Updated: Jan 29
Have you ever been in a situation where you took something someone said the wrong way? What about misreading the expression on someone’s face, or their body language? Of course you have; it happens all the time. Although we intuitively understand the facial expressions and body language of others, the simple fact is, now and then we make mistakes. Fortunately, a straightforward conversation can usually clear up the confusion.
But what about reading dogs? Sure, we understand basic canine body language, and we know for the most part what a dog’s expressions and behaviors indicate. But it’s possible for everyone from the greenest dog owner to the most experienced trainer or behavior expert to make mistakes. Dogs are, after all, living creatures; it’s not like reading a temperature gauge or taking a pulse, where the answer is measurable and finite.
I remember once being at the computer when Bodhi came over, sat down, and gave me a meaningful look—you know, the one that can bore holes into your skull. Busy with my work, and assuming he was just bored and pestering me for attention, I told him repeatedly, “Not now.” Imagine how badly I felt when I finally left my office to find that his water dish was empty and probably had been for some time, especially after the bully stick I’d given him 30 minutes before had made him oh so thirsty.
Things can get dicier when we misread our dogs in situations that involve other dogs or people, especially if our dogs aren’t comfortable in those situations. Missing a subtle stress signal or a split-second flash of a mannerism can mean we don’t remove the dog from a situation quickly enough and, as a result, a more serious interaction occurs. This point was driven home recently, as I’ve been preparing a new seminar that includes half a day on dog-dog play. It’s extremely video-intensive, and the process of assessing all that video has been very educational. There is no way our eyes and brains can process all the nuances of play and communication between dogs; it just happens too fast. It really did blow my mind to see, during the slow motion playback, just how much I had missed. I bet that slow motion playback will open a lot of attendees’ eyes during the seminar as well.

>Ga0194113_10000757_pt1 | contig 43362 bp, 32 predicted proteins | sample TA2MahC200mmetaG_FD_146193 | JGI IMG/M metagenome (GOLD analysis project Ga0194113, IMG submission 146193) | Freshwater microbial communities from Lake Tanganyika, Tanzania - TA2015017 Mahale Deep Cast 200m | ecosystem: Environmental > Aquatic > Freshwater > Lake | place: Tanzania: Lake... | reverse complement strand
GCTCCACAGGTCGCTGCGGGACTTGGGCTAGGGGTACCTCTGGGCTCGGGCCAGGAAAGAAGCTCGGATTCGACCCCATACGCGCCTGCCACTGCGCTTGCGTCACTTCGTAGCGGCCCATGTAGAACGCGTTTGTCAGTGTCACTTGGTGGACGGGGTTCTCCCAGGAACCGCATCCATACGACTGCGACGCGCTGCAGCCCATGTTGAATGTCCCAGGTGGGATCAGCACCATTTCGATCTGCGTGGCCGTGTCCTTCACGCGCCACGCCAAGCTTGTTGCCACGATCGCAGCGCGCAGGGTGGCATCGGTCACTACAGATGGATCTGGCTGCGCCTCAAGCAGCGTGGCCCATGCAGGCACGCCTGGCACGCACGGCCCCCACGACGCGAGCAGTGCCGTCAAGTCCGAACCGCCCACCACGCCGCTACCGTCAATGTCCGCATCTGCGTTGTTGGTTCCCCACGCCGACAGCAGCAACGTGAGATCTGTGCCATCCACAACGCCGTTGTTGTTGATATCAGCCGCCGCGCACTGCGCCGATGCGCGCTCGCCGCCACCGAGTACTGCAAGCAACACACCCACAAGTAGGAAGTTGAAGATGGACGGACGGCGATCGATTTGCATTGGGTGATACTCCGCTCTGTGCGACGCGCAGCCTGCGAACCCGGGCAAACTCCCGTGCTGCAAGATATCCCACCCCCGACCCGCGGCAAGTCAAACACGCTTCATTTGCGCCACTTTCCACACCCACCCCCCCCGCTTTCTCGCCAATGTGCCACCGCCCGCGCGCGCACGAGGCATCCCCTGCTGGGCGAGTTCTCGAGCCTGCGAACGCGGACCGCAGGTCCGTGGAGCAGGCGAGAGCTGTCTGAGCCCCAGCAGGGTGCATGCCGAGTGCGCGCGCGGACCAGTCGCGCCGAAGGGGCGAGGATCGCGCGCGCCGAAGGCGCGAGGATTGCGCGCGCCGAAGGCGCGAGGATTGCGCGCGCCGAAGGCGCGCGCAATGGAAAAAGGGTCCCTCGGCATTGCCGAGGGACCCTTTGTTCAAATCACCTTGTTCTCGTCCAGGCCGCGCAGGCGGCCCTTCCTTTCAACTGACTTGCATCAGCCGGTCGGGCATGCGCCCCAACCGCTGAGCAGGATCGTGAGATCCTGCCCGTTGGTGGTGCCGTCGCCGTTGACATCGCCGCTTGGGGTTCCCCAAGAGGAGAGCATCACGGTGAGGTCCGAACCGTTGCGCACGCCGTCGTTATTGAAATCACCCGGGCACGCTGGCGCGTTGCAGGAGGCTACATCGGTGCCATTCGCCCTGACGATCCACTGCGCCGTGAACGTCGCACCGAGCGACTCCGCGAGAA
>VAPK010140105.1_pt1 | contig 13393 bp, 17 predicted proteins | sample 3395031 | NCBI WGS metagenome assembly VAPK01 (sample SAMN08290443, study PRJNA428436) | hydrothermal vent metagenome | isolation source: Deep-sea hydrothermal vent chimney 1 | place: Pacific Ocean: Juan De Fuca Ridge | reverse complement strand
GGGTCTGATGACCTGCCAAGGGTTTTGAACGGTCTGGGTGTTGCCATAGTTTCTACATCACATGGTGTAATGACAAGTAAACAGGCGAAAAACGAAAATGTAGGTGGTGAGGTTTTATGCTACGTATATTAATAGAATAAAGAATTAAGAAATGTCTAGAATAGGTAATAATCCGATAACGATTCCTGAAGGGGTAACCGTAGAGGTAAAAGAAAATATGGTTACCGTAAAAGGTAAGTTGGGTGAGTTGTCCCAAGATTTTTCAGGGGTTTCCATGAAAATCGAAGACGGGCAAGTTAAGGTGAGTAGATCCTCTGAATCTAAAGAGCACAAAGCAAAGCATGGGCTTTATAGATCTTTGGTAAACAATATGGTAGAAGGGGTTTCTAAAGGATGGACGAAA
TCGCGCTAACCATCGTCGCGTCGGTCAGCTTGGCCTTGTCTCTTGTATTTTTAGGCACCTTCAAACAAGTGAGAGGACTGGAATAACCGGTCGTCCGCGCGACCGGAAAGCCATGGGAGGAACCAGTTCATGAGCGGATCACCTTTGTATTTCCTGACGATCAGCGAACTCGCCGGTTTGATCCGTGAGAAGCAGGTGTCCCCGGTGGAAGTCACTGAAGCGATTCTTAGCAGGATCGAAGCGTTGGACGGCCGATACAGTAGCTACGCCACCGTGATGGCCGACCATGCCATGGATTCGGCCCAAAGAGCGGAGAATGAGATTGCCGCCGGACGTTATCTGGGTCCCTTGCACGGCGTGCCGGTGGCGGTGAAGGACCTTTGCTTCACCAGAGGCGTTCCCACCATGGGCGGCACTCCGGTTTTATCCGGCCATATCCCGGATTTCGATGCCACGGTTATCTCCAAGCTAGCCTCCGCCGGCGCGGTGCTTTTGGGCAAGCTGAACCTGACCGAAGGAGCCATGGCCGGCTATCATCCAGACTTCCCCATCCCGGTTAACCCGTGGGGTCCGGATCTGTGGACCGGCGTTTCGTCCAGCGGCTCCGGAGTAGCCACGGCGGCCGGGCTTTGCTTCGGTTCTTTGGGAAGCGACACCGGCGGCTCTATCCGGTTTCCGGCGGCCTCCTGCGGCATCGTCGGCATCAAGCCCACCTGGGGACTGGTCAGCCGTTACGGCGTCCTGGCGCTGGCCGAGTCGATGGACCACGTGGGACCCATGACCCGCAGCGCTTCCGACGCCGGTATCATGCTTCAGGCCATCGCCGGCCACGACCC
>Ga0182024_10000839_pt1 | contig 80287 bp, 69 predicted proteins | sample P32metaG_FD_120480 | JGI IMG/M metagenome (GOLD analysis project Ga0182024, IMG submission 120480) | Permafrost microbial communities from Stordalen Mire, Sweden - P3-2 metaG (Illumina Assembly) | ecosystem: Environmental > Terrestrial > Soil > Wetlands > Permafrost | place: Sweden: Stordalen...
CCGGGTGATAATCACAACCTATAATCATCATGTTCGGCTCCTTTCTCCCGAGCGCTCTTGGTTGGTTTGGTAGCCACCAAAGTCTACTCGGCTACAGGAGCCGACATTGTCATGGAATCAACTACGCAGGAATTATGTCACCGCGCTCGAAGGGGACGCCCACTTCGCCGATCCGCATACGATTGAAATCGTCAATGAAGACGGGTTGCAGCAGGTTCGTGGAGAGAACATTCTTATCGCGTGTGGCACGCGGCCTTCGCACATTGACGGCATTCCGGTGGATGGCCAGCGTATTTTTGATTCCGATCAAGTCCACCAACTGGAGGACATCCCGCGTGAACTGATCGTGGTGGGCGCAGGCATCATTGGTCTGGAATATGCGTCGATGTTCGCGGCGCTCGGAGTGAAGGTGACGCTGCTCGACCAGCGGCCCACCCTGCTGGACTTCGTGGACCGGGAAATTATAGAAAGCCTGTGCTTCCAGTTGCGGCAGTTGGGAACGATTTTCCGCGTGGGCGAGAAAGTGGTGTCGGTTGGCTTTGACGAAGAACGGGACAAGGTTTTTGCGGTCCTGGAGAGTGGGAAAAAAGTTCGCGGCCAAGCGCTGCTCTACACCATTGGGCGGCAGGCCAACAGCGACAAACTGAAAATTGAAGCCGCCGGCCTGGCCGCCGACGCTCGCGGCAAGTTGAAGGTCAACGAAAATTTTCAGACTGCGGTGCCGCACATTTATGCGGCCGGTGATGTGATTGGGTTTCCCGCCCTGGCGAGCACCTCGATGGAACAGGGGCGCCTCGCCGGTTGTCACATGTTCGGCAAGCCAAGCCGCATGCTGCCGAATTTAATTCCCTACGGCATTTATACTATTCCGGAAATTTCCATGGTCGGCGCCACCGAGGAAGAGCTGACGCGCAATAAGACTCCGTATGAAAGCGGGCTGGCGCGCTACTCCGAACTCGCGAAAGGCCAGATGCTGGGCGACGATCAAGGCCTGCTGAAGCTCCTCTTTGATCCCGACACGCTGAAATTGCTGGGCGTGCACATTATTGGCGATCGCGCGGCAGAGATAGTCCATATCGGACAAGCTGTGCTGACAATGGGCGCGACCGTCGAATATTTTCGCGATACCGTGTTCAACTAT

Fortunately, completely misreading our own dogs doesn’t happen very often if we are tuned in to them. What I see more often is strangers misreading my dogs. “Oh, look, your dog wants to play.” No, my dog is stalking your dog, who apparently looks like lunch. Or the infamous, “All dogs love me” as the person approaches, even as you step in front of your dog to block any further interaction. It’s obvious to most that your dog does not love everybody, but some folks just seem to waft along in a cloud of blissful ignorance.
When others misread our dogs, we can step up and be our dogs’ advocates, their protectors. When we misread them…well, we can always do better the next time, and that means staying open to the possibility that our dogs’ intentions or behaviors may not always be what we perceive them to be. It means we continue our own ongoing education by being in the moment and practicing close observation of the amazing, nuanced signals and communication that is the language of dogs.
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